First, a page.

Women of Scripture: Rhoda

Acts 12:1‑9  •  4 min. read  •  grade level: 10
Rhoda, though young, was linked up with the little band of Christians at Jerusalem in the early days of the Church's history, and in the testing time of persecution.
Stephen, who so boldly and devotedly stood for the testimony connected with "the God of glory," had been stoned by a mob infuriated by his truthful utterances.
James, the Apostle, had been killed with the sword by Herod's orders, and now Peter was lying in prison chained to a guard, awaiting his execution the next day. Was he also to be taken from them? These were sad, anxious, apprehensive days for the Jerusalem saints, and, feeling the situation, they did the best thing, and the only thing they could do-they prayed "without ceasing to God for him." Day after day passed, and Peter was not released, and now it was, as far as they could tell, his last night on earth, the next morning being fixed by the authorities for his execution. How was it spent?
By Peter the night was spent in quiet, restful sleep; by the little company to whom this honored servant of the Lord was so dear it was spent in earnest prayer and supplication to God for him, and Rhoda, though young, was present at this midnight prayer meeting in Mary's house.
Here was a true, brave heart-true to the Lord and His interests on earth, and brave, to be so definitely associated with a tried and persecuted people.
The Lord takes account of her and, although we are not told her parentage, and what position, if any, she held in the household, her connection with His saints is noticed, and her name is handed down to us.
Suddenly the prayer meeting was interrupted by a continual knocking on the street door, and brave little Rhoda went to ask who was there. She knew it might be a band of soldiers to apprehend them for the truth's sake, but instead she recognized a well-known, dearly loved voice asking for admittance. In her childlike delight and excitement she neglected to admit this welcome midnight visitor, but instead ran back to the friends to tell the good news.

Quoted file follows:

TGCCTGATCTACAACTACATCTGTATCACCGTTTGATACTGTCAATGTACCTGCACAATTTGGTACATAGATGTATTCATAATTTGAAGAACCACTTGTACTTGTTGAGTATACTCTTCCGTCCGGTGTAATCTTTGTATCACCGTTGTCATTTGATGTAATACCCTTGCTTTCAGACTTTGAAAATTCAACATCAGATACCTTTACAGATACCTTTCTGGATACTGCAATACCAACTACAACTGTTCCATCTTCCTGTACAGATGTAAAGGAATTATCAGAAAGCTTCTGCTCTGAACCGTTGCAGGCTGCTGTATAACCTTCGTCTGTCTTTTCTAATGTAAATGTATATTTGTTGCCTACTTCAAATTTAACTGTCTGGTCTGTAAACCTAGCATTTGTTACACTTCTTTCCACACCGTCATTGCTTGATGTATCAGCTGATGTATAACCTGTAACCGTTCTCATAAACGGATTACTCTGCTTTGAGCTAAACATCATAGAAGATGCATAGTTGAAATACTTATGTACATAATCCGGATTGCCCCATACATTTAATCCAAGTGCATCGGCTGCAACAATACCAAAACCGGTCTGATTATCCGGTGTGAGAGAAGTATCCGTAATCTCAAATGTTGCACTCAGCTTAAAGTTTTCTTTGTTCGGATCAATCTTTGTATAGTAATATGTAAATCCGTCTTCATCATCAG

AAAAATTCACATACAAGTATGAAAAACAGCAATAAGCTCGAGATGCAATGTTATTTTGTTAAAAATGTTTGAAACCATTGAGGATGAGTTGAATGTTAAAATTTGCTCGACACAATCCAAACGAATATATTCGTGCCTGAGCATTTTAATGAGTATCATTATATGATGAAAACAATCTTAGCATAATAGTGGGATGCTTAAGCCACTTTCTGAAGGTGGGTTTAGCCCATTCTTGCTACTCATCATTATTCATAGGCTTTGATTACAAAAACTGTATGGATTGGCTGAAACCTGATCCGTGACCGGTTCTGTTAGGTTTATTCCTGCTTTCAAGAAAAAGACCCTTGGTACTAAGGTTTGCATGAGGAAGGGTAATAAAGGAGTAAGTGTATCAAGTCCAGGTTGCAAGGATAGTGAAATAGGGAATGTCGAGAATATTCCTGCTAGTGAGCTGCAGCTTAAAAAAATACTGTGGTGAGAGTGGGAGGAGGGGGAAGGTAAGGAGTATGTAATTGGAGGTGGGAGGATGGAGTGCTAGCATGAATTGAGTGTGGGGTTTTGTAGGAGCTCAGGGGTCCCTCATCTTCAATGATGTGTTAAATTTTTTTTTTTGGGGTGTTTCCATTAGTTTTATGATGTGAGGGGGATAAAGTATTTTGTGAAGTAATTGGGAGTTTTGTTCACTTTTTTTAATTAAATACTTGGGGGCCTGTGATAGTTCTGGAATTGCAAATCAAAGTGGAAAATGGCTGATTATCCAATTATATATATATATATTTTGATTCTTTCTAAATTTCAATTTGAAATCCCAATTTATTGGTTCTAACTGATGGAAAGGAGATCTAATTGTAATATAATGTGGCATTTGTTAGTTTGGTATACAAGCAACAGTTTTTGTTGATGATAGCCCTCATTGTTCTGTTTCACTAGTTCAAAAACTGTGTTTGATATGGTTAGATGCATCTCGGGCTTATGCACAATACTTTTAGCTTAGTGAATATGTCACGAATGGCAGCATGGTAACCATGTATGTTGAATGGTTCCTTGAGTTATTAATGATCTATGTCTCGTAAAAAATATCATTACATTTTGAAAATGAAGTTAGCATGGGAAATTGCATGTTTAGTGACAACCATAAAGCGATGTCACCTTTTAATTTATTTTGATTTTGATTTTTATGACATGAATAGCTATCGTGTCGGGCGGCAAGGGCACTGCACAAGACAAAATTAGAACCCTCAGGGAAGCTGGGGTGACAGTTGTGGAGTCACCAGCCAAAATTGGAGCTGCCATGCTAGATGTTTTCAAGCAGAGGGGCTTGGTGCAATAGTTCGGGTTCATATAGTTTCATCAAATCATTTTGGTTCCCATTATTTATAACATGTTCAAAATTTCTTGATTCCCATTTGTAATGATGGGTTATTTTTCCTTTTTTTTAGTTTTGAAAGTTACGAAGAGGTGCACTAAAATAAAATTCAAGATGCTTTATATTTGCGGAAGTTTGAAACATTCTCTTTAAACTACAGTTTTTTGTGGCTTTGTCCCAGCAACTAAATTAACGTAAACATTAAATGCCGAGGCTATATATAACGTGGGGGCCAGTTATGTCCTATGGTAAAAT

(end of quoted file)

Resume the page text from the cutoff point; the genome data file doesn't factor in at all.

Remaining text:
They were incredulous in spite of Rhoda's confidence, although they had been so constantly praying for Peter, and doubtless for his release.
The answer to their prayers had come and they could not believe it, but told Rhoda, the bearer of the good tidings, that she was mad.
Do we not see our own unbelieving hearts reflected here? Well might the Lord say, "Whatsoever ye shall ask in prayer, believing, ye shall receive." Matt. 21:2222And all things, whatsoever ye shall ask in prayer, believing, ye shall receive. (Matthew 21:22). How wondrous the grace that oftentimes grants a definite, loving answer to our petitions, although not accompanied with belief!
If Rhoda was not mad in her persistency that Peter was without, then reason, which is always opposed to faith, must ask another solution.
They therefore suggested that it must be his angel or spiritual representative-anything but belief in God's power exerted on behalf of His servant in answer to the desires of His people who had been crying mightily to Him.
The knocking, however, continued; so at last the door was opened, and when they saw that it really was Peter, they were indeed astonished.
Once within, and the ejaculations of surprise silenced, how much there was to tell, and Rhoda, with the others, was an attentive listener to the tale of God's wonderful deliverance of His imprisoned servant.
Roman guards, chains, bolts, bars, and heavy iron gates presented no difficulty to "the angel of the Lord," who got Peter clear of the prison and down the length of one street in the city, before leaving him. His heavenly guide did not dictate where he should go then; that was left to Peter's own choice.
He did not need to consider long; he knew where he was likely to find "his own company"-those who had a heart for the Lord's interests, and there he went and was received as we have already noticed.
What a great thing in these closing days of the Church's history on earth to find ourselves, like Rhoda, connected with a similar company, which, though weak, is yet dependent, and one to which the Lord and His interests are dear!